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Old Sep 1, 2006, 7:00 PM   #1
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the october edition of shutterbug says "generally untill you get into pricier digital slrs with 12 or more megapixel resolution , the advantage of a pro grade lens will not be markedly realized" . with a rebel xt why would i go with an L lens?
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Old Sep 1, 2006, 8:29 PM   #2
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Because that's bogus talk. You can see the difference between good and not-so-good glass on the XT-- and it is VERY noticable. You can even look at Steve's samples on the XT when he used the kit lens and the 70-200 f/4L on the racing track. The ef-s 17-55 f/2.8 IS is sharper than some L 's and it's only for the cropped cameras (and the only cameras that can currently use these are 8-10MP).

Even if they were right, the MP in cameras is always getting larger. Will you always stick with the XT? You'll probably upgrade in the future and it's MP count will exceed 12mp.
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Old Sep 1, 2006, 10:14 PM   #3
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There are so many aspects to a lens that it is very hard to say that having less than 12MP that their "advantage" won't be realized.

Many aspects of them have absolutely nothing to do with the sensor of the camera.

Pro lenses are often f2.8 (not all, but many.) That means that the XT's center AF point will be working in high-precision mode. If you are shooting something where AF speed and precision matters than you'll almost certainly see a difference with the "pro" lens.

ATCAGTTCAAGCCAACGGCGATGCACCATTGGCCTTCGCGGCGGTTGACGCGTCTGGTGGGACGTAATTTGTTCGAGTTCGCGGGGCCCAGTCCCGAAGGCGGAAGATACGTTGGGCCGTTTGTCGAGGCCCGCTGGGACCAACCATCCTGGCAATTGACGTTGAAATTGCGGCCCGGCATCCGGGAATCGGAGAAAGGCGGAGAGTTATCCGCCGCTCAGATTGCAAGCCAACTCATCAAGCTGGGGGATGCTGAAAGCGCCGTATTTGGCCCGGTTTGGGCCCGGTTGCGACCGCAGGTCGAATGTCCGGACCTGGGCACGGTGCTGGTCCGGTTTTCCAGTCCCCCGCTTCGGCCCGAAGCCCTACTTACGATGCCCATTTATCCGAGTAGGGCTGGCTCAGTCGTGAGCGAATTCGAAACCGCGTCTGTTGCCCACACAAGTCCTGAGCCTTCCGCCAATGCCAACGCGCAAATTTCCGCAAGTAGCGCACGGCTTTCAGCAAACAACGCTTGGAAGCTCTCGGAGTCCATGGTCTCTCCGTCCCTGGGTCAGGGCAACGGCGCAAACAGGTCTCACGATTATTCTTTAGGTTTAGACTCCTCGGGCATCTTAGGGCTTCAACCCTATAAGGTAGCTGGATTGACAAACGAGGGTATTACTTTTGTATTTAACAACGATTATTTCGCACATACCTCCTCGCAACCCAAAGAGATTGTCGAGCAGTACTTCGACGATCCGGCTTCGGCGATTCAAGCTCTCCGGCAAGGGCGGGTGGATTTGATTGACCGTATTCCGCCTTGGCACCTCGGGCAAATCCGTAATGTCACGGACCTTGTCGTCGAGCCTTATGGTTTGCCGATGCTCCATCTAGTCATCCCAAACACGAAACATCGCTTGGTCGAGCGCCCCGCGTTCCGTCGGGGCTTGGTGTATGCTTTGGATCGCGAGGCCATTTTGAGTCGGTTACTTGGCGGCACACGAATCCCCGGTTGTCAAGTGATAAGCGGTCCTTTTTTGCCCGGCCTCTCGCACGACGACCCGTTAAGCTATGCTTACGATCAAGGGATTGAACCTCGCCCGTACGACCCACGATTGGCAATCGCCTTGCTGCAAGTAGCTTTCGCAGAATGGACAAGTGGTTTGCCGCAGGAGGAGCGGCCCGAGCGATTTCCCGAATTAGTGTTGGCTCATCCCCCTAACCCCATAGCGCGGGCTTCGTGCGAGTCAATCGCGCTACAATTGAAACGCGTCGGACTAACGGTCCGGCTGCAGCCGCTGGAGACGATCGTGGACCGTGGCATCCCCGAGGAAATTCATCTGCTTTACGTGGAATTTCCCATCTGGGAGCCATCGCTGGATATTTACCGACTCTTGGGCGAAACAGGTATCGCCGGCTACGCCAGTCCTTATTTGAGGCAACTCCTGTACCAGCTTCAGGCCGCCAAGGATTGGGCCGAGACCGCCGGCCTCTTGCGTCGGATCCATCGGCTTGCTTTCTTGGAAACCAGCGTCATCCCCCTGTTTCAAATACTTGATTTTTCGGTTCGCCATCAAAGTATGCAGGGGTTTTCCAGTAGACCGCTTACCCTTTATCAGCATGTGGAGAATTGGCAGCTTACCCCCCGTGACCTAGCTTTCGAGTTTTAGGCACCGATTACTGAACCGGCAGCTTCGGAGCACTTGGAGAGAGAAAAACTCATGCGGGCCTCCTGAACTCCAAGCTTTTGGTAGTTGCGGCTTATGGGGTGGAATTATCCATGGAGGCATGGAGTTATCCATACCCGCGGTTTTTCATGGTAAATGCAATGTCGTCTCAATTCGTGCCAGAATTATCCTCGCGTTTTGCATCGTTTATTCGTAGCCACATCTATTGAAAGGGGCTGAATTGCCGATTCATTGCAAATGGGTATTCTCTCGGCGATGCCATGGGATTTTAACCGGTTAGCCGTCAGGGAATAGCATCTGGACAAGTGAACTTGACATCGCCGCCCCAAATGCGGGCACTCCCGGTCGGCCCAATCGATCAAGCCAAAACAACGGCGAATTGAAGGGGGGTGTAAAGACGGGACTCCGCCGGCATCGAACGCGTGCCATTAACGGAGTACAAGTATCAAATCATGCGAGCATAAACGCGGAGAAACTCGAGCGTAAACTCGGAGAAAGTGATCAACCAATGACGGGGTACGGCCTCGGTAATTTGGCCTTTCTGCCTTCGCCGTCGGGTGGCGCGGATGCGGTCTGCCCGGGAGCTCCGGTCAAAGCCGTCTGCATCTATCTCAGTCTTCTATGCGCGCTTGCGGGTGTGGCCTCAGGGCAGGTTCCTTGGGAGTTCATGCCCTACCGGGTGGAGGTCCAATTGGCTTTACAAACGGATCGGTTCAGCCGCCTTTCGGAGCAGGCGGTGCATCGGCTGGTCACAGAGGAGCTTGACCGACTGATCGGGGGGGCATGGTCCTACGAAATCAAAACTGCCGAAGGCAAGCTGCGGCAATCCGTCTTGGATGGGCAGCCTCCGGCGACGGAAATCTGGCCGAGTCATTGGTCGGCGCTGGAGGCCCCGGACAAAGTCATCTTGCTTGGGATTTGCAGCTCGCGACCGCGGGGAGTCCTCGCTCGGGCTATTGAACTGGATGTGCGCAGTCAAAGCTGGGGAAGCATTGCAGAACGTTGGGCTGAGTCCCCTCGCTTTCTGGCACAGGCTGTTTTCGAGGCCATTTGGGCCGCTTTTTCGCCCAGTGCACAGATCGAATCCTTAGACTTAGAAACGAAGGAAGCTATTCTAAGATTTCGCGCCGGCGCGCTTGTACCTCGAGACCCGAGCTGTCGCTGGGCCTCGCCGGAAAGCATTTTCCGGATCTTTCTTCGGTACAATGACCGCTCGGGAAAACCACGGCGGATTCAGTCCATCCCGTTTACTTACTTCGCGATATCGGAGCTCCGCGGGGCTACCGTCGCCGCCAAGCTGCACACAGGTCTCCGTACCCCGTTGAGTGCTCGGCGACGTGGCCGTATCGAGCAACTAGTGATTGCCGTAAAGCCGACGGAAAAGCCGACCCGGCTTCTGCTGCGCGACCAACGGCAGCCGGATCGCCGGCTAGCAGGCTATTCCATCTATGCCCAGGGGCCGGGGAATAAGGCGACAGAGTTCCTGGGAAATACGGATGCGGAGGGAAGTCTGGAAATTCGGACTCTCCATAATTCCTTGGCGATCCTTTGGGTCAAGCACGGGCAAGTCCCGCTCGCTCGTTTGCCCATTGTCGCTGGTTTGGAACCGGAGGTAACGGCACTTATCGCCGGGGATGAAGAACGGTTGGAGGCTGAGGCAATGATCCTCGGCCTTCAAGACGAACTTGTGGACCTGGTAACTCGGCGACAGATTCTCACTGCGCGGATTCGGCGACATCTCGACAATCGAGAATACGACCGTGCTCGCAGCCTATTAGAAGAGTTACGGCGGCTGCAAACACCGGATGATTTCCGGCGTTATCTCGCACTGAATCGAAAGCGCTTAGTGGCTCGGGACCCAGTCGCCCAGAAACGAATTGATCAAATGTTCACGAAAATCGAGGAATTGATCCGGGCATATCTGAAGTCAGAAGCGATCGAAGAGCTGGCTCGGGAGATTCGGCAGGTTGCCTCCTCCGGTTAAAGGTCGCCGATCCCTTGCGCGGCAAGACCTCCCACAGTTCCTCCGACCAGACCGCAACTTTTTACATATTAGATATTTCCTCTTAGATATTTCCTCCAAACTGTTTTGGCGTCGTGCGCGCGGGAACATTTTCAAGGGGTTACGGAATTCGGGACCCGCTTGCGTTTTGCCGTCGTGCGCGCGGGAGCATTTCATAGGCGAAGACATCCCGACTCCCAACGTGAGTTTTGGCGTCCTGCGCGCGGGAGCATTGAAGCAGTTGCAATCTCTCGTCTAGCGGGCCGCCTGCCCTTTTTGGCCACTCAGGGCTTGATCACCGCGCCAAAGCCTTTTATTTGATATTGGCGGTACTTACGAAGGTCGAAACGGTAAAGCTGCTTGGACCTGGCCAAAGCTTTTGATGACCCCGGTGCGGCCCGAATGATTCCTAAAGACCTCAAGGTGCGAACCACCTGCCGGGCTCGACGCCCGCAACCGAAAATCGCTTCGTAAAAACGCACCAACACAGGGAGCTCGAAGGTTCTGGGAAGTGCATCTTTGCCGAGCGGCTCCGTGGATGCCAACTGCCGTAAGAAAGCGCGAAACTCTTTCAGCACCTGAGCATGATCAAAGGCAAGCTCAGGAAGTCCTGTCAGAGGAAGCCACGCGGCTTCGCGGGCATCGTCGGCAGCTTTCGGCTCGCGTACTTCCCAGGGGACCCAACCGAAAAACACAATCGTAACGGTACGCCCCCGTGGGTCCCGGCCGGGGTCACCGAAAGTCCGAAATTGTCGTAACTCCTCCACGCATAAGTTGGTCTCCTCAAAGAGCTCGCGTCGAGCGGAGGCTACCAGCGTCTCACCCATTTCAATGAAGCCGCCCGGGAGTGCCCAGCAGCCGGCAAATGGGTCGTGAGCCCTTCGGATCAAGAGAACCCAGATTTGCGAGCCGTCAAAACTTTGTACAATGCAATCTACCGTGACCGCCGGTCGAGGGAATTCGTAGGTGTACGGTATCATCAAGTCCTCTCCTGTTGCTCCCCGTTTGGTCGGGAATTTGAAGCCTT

Pro lenses often have better multi-coatings and therefor don't suffer from problems like purple fringing around back-lit subjects. That has nothing to do with the sensor.

Most pro lenses have "full time manual override". This means that if you change the focus manually, the AF system stops. This is very handy when you want to stop it from hunting and just get the right focus.

Some times the pro lenses are water proof (at least some of Canon's lenses are.) I know of no non-L lens that is. This is rarely useful, though... there are nice images you can get in the Rain, but rarely with the subjects I shoot.

L-Lenses are normally better made. If you don't shoot lots, in rougher conditions, then this might not be of value to you.

That is just the short list I could come up with off the top of my head.
You shouldn't think of it as "Do I need an L lens?" You should instead think about what you are going to do with the camera and from there figure out which lenses will let you do it. So tell us what types of pictures you want to take and we'll go from there.

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Old Sep 1, 2006, 11:49 PM   #4
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Pretty much all lenses are better (and often much better) in the middle than they are at the edges. When you use a crop camera you use the best part of the image. Cheap lenses aren't as good in the middle as expensive ones, but they are a lot closer there than at the edges. The advantage of an L lens is generally a lot less on a crop camera than on a full frame one.
There are also a lot of new lenses designed for smaller cameras. These benefit from being recent technology - a lot of new, cheap lenses are optically as good as pro gear of 10 years ago - and also from the smaller size allowing the manufacturers to put in high-end features such as fast apertures without blowing out the price too far.